Kindergarten, German for a “children’s garden,” is a wonderfully accurate moniker for kids’ first year of school. Actual gardens produce a colorful variety of vegetables, each with their own delicate characteristics, growth rates and ripening times. Kids are the same, particularly where their peer interactions are concerned.
During my career as an elementary school counselor, I was especially delighted and intrigued by the budding social skills of little ones. Some children were fearless, eagerly initiating introductions and inviting others to play. But like some stubborn, slow-growing garden fare, other kids were introverted, more reluctant to make new friends. To help them along, kids learn rules like, taking turns, proper manners, keeping hands to themselves, sharing and using polite words. Eventually, after months of group activities, practicing manners and developmental play, most of the kids’ social skills began to mature and ripen.
Today, our society is immersed in another sort of garden: social media. Because it is such a new form of communication and engagement marketing, many are still struggling to develop the necessary skills to make friends, socialize and use this important tool to connect with our clients. Like kindergartners figuring out the best way to play, we still have a lot to learn. Fortunately there are also reliable, proven guidelines for social media engagement. My book, The Little Cottage Services Definitive Guide to Becoming Irresistible, details these guidelines for social media etiquette, which can help you elevate your business’s engagement marketing efforts from kindergarten status, to the savvy, expert level.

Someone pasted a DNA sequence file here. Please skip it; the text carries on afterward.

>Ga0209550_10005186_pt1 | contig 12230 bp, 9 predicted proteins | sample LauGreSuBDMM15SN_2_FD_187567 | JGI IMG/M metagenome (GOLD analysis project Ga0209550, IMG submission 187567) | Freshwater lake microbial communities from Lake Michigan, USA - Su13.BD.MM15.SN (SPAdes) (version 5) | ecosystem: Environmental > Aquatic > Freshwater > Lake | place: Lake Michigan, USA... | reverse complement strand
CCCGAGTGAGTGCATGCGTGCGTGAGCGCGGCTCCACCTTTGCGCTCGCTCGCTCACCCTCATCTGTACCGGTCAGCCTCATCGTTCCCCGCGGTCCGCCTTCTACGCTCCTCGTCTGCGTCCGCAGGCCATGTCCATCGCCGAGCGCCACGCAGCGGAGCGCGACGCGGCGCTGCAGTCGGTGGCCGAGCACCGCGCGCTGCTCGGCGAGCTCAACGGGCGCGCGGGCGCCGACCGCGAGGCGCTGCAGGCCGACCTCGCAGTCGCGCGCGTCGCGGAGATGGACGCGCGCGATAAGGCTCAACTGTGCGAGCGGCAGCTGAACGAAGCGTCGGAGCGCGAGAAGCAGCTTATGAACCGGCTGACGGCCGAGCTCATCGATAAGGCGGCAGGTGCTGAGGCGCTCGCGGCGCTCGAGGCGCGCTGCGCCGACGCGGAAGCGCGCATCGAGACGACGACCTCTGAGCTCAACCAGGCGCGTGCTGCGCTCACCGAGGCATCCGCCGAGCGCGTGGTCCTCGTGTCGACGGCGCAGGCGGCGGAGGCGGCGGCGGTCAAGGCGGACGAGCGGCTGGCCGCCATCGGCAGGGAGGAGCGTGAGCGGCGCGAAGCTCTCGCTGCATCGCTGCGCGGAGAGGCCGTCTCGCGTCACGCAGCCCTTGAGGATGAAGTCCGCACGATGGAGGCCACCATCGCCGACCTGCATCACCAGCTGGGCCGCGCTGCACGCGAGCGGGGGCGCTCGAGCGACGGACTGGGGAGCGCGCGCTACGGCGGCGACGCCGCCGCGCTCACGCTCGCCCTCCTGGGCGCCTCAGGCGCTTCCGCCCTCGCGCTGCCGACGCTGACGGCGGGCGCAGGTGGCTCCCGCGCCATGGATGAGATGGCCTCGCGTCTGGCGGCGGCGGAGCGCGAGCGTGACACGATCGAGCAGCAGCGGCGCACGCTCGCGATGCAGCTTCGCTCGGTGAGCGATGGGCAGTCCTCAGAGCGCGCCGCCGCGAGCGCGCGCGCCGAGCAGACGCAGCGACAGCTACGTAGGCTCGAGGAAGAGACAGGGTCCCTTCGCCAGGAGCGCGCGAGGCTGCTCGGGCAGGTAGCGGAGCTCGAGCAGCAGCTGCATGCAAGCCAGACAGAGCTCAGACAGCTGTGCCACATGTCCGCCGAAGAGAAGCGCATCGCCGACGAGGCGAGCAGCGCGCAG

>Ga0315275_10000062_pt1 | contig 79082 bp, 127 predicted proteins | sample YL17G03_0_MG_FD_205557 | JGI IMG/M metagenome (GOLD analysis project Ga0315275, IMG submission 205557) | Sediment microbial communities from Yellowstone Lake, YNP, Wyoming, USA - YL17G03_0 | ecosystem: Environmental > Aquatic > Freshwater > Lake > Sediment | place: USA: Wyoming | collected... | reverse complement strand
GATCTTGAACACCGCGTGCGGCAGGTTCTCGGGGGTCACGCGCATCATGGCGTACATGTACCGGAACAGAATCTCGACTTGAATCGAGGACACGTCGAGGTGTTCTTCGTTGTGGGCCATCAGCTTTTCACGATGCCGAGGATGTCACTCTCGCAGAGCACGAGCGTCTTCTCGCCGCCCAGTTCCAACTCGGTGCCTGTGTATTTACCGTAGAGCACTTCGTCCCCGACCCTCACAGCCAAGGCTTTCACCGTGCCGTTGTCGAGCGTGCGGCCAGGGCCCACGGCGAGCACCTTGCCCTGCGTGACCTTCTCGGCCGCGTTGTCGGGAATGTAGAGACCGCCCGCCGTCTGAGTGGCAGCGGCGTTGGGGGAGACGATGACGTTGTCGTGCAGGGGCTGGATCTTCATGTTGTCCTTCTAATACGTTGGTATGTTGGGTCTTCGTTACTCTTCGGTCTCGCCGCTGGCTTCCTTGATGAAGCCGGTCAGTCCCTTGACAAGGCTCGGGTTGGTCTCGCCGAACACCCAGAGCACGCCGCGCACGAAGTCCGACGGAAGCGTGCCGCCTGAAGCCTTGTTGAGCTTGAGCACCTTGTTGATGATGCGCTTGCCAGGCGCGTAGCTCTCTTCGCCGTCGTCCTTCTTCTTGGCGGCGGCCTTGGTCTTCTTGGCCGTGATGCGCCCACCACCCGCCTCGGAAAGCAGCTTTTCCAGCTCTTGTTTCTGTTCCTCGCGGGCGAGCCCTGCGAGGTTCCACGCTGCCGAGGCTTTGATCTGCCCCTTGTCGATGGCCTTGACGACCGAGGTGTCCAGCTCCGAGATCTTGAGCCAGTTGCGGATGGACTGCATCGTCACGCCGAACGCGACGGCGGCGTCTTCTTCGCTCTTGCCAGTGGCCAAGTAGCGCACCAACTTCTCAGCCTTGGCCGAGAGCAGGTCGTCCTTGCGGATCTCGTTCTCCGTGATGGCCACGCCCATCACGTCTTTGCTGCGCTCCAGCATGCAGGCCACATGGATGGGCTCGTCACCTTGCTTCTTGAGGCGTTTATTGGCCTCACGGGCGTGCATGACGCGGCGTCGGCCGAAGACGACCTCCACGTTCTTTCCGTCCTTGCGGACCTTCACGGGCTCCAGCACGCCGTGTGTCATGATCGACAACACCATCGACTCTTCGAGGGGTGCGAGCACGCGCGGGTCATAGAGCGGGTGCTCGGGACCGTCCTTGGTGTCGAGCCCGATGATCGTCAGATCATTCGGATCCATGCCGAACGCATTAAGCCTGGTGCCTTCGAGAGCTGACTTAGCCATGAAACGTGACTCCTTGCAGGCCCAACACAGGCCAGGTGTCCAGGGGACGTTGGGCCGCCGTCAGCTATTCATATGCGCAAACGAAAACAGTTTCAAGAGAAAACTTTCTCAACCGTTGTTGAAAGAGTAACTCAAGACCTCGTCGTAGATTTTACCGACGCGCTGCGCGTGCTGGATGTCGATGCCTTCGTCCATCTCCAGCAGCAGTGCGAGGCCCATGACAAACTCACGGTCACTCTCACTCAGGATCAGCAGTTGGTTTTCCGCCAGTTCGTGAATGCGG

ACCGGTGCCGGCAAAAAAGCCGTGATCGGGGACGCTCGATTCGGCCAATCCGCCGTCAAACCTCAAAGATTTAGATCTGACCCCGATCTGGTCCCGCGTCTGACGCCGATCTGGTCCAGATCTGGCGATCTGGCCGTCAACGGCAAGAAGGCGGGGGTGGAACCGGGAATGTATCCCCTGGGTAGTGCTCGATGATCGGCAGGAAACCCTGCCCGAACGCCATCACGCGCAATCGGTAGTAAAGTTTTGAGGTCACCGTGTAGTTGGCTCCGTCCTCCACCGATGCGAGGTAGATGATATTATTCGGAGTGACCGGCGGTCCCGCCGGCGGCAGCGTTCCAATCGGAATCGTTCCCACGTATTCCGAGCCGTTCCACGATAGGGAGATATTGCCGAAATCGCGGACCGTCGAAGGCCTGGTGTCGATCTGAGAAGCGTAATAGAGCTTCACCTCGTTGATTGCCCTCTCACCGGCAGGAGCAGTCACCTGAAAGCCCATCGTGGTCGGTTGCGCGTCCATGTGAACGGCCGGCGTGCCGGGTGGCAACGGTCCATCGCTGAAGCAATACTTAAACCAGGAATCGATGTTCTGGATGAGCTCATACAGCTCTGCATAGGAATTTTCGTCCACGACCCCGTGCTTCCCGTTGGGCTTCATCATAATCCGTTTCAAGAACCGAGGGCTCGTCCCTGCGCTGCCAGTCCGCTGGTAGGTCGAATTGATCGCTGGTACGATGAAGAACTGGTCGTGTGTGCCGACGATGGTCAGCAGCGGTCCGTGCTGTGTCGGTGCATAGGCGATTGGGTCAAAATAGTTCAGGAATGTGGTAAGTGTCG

Over the next several weeks, I will introduce you to the six simple rules for successful social engagement marketing. Today, we’ll cover the fundamental requirement for making friends in kindergarten, on Facebook, and every situation in between. That is, Be Yourself.
Use a real picture of yourself – not your logo. Fans will connect with your picture, not your company’s graphic image. I’m not saying that branding elements aren’t important, but they should act only as a back drop. You are the face of your business. On that note, make sure your picture is a good one. It doesn’t take a whole lot of effort to take a decent picture of you. Don’t use the one that is grainy and red-eyed. And don’t use the one that you’ve had for 15 years – think online dating: your first impression is important. If you can swing it, get a professional picture taken.
Second, speak to your followers in the voice you would actually use in conversation. Speak like you would if the person were sitting across from you. If you don’t use formal English in your face to face conversations then you shouldn’t use it in your virtual ones either.
The upcoming posts will cover the remaining five rules for successful social media efforts. These are:
• Don’t Interrupt
• Be Friendly and Helpful
• Tell the Truth
• Sharing is Caring
• Play Nice
Just like kindergartners, social media users are in the infancy of a new method of forging friendships. The children’s garden can be an unpredictable, sometimes scary place, which is why manners are crucial to ensuring the interactions are positive and fruitful. The garden of social media can also become a tangled, weedy mess for your business if you ignore the simple rules that have helped you mature and ripen into a sophisticated friend.